The Deadly Danger of Drunkenness

Last week, I wrote about how the Bible speaks positively of the gift and enjoyment of wine. Today, I want to reflect on the opposite: the many warnings the Bible gives us regarding the abuse of alcohol. 

Why Does This Matter?
The Bible is pretty straightforward on the issue of drunkenness: don’t do it (Rom 13:13). There isn’t a great deal of ambiguity about the matter. In the history of the Church, no one has ever positively argued for Christians getting drunk. In fact, Christians of a previous generation tended to view the consumption of any alcohol whatsoever with deep suspicion. Fifty, sixty, seventy years ago, if I had written the article I wrote last week, I likely would have been removed from my pastorate in a Southern Baptist Church.

But that certainly isn’t the world we live in today. I came to drinking age at a time where–like the use of profanity–younger Christians saw the consumption of alcohol as an iconoclastic rite of passage, a way to sever ourselves from stuffy Christians of yesteryear. Cool, edgy pastors would subtly brag about their sophisticated palate for whiskey, or joke about grabbing a beer after church–sometimes from the pulpit–purposely thumbing their nose at teetotalers who they deemed to be legalistic and uptight. 

I followed along in this current enthusiastically with all the arrogance and ignorance of a 21 year old, eager to enjoy my “Christian freedom” and prove that I was a bonafide Cool Guy™. But in my zeal, I lacked the balance that Scripture gives when considering alcohol, and, on several occasions, walked into outright sin. “If people who say drinking is bad are wrong,” I thought, “that must mean any restriction on drinking is wrong.” In an effort to avoid one ditch, I plunged into another. That’s what happens when you define yourself by what you’re not. There is no conviction actually guiding you, just a reaction.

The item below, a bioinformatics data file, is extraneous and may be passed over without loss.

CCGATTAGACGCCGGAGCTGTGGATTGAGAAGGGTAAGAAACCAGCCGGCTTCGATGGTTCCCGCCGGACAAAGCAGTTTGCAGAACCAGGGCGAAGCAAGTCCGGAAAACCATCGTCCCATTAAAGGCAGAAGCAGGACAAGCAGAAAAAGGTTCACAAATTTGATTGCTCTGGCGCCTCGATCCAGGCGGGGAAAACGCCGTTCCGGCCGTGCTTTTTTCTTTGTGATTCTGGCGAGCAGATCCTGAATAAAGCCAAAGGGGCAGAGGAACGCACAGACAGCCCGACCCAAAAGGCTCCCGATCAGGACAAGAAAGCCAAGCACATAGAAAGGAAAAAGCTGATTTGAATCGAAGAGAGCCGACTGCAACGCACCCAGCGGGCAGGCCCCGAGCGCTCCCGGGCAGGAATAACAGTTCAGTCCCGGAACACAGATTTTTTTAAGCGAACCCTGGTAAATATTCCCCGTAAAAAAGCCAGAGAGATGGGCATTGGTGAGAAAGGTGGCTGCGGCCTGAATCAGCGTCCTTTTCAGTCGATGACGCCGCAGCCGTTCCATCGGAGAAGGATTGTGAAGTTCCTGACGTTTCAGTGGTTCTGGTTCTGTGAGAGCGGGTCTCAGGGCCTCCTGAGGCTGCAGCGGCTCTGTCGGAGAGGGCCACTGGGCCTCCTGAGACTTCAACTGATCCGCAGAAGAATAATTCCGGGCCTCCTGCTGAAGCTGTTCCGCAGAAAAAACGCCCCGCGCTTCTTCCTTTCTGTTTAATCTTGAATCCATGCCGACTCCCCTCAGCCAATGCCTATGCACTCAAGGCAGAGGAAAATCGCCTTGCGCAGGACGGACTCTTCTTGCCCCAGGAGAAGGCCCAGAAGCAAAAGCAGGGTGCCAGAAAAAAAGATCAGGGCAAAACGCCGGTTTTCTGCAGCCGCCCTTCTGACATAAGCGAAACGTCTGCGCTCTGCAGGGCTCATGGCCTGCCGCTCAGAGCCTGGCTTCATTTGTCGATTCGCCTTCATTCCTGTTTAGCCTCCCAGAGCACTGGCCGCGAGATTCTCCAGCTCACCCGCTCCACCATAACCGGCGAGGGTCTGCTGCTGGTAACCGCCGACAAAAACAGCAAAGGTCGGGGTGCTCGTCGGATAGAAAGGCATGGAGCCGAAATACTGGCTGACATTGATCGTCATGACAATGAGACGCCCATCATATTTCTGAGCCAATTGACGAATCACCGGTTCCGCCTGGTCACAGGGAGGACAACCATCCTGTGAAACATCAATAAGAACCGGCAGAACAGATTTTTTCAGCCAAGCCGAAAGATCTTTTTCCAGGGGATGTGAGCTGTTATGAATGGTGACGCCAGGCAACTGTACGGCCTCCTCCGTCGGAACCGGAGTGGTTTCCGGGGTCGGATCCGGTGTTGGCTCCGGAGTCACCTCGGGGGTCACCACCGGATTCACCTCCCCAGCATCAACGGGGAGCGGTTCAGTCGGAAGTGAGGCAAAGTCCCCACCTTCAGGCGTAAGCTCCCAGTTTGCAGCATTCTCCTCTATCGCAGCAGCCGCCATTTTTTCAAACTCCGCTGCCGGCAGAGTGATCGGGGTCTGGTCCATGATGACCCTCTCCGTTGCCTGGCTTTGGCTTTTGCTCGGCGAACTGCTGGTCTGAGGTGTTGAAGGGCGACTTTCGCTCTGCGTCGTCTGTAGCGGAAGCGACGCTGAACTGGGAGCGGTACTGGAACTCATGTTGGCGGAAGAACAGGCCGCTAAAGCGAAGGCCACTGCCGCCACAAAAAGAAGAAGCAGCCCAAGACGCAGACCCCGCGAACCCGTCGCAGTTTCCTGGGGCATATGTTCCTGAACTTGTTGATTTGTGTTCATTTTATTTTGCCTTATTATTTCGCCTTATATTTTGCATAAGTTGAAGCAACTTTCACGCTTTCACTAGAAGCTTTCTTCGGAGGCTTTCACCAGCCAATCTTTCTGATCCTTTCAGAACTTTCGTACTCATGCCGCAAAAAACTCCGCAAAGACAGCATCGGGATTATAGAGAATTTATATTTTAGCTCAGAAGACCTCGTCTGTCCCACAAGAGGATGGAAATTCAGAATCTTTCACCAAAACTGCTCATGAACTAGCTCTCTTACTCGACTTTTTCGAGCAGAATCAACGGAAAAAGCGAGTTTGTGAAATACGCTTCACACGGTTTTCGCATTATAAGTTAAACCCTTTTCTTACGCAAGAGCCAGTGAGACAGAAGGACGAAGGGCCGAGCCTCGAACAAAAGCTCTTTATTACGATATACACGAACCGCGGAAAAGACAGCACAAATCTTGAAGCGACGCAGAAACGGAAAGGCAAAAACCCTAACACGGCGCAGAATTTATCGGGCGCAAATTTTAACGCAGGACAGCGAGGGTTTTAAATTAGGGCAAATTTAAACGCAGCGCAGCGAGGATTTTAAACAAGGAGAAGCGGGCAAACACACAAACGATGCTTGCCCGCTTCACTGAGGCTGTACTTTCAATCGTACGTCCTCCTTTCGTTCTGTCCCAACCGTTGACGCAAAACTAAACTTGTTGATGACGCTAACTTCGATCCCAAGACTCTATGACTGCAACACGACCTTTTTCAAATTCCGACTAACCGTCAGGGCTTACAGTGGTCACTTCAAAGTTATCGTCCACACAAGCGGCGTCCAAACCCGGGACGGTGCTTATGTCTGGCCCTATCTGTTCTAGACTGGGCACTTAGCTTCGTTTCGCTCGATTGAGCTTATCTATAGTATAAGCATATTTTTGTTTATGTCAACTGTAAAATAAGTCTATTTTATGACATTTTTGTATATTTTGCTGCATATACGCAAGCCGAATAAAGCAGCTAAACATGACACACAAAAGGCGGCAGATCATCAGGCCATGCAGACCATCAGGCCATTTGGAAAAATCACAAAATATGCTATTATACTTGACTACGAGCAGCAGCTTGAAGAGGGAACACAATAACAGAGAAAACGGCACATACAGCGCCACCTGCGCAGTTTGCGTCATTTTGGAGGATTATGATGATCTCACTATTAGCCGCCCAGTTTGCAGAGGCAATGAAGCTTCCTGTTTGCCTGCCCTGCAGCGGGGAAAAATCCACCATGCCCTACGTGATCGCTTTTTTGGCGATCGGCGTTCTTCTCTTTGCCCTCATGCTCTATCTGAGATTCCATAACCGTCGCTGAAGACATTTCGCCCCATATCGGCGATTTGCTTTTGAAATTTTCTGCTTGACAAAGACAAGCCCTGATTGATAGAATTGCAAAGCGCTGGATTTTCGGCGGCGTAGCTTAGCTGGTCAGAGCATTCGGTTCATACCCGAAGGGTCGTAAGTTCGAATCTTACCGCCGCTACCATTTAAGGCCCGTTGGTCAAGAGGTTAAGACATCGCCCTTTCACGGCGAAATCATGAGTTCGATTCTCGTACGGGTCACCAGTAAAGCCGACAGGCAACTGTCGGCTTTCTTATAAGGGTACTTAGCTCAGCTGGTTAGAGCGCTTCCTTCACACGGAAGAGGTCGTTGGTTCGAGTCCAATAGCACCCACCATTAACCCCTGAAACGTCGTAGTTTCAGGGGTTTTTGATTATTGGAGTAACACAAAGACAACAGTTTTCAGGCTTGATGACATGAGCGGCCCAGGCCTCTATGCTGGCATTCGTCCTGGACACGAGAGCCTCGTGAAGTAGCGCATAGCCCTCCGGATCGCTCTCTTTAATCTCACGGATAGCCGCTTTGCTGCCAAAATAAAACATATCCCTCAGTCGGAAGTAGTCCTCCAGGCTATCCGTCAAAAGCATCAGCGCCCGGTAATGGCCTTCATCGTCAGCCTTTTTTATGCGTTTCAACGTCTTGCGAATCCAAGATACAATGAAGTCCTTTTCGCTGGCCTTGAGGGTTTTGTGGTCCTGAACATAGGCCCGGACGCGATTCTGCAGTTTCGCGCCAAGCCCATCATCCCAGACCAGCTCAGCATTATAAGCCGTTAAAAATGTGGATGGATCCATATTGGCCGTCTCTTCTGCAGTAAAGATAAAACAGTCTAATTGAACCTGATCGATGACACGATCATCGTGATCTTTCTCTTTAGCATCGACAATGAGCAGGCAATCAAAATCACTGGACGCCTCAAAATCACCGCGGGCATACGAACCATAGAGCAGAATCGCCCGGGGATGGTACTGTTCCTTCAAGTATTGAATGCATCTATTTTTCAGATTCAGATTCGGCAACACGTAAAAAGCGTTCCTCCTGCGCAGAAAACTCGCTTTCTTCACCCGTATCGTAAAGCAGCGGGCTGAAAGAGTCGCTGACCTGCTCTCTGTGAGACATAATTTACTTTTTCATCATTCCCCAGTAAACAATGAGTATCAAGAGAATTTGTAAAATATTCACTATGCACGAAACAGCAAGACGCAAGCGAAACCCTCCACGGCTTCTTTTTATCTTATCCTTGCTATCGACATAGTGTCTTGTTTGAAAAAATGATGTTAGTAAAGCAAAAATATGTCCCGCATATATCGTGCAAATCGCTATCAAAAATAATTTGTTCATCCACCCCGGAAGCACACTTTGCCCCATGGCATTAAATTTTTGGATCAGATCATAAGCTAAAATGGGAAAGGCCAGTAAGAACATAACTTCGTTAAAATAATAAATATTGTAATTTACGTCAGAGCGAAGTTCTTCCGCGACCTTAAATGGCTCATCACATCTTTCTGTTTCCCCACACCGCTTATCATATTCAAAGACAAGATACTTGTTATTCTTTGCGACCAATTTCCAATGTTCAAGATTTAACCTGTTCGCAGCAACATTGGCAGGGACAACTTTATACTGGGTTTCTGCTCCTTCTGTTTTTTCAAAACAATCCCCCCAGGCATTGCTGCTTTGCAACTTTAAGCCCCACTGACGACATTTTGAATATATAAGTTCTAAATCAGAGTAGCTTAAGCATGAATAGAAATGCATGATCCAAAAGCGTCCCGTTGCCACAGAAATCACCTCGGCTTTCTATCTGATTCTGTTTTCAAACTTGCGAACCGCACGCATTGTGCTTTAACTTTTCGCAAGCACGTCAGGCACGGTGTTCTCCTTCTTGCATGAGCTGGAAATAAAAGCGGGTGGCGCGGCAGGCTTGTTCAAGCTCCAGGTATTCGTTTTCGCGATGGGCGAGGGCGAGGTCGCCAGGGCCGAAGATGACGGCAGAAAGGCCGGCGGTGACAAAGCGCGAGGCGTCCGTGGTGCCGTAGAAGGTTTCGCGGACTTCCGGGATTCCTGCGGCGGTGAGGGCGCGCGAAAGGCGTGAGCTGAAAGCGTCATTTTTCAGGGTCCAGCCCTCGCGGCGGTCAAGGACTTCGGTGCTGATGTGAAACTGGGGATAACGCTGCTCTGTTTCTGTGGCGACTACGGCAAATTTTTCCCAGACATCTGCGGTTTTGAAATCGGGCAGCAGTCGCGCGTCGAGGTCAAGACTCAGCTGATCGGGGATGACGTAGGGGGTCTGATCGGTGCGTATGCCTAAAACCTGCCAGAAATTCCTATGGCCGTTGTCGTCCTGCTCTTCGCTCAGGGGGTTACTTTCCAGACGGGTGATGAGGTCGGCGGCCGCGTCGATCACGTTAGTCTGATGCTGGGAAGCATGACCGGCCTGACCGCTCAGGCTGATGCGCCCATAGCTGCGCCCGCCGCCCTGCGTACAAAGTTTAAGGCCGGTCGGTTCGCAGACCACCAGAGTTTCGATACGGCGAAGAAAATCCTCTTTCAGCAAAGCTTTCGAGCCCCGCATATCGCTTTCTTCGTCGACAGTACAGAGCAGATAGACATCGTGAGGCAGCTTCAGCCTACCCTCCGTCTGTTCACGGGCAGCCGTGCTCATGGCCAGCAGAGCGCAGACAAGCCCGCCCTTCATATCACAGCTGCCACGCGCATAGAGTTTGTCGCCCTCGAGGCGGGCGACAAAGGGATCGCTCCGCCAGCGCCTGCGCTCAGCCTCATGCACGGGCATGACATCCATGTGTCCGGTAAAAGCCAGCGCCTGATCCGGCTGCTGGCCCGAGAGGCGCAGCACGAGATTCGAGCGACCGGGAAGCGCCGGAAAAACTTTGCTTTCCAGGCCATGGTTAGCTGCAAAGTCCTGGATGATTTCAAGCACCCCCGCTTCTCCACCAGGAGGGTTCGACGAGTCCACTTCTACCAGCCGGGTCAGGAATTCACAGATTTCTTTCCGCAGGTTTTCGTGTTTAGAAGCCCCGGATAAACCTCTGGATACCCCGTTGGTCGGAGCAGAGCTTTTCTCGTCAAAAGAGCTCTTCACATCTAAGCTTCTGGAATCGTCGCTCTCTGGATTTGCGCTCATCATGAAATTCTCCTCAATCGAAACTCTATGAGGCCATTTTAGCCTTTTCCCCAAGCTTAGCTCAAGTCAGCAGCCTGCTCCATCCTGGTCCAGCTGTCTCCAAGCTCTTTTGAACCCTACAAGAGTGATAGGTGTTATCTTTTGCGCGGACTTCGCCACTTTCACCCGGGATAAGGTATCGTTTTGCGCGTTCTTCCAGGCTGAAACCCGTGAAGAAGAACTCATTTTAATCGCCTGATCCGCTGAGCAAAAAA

So, for a few months I attempted to shrug off my guilty conscience about my behavior, told myself to stop being so “legalistic” (whatever that means), and kept plowing ahead, frequently drinking in excess. Through a series of terrifying and embarrassing events, the Lord mercifully intervened. I quickly realized that concern for drunkenness was not “legalistic,” it was just simple obedience. And drinking in excess wasn’t “Christian liberty,” it was just sin.

The Bible has much to say about the blessings of wine, but it also has much more to say about its abuses. Let’s look at three of the biggest: debauchery, danger, and destruction.

The first story of drunkenness in the Bible comes from Noah after the flood has subsided. Noah plants a vineyard, makes wine, and then consequently becomes drunk, passing out naked in front of his family (Gen 9:20-23). The next story of drunkenness comes from Lot becoming so inebriated that he commits incest with his daughters (Gen 19:30-38). Right out of the gate, the Bible portrays in grotesque colors the debauchery that comes from drunkenness. 

Ephesians simply tells us: “And do not get drunk with wine, for that is debauchery, but be filled with the Spirit,” (Eph 5:18; cf. Rom 13:13). The word “debauchery” in Greek is asōtia (ἀσωτία), which etymologically comes from the word “salvation” (soteria) with a negative prefix (a-sotia). So, one dictionary simply defines it as “unsavedness”. In other words, a life of debauchery is a life of such prodigality and indulgence that you act like you aren’t saved, like Jesus isn’t your king. You are given over to reckless, foolish, carnal appetites instead of the Spirit. The fruit of the Spirit–love, joy, peace, patience, kindness, goodness, gentleness, faithfulness, and self-control–become largely absent, and the works of the flesh mark you (Gal 5:19-23). Your mouth becomes coarser, your temper hotter, your lusts larger. Your carnality and cravings dominate you, and you are given over to debauchery.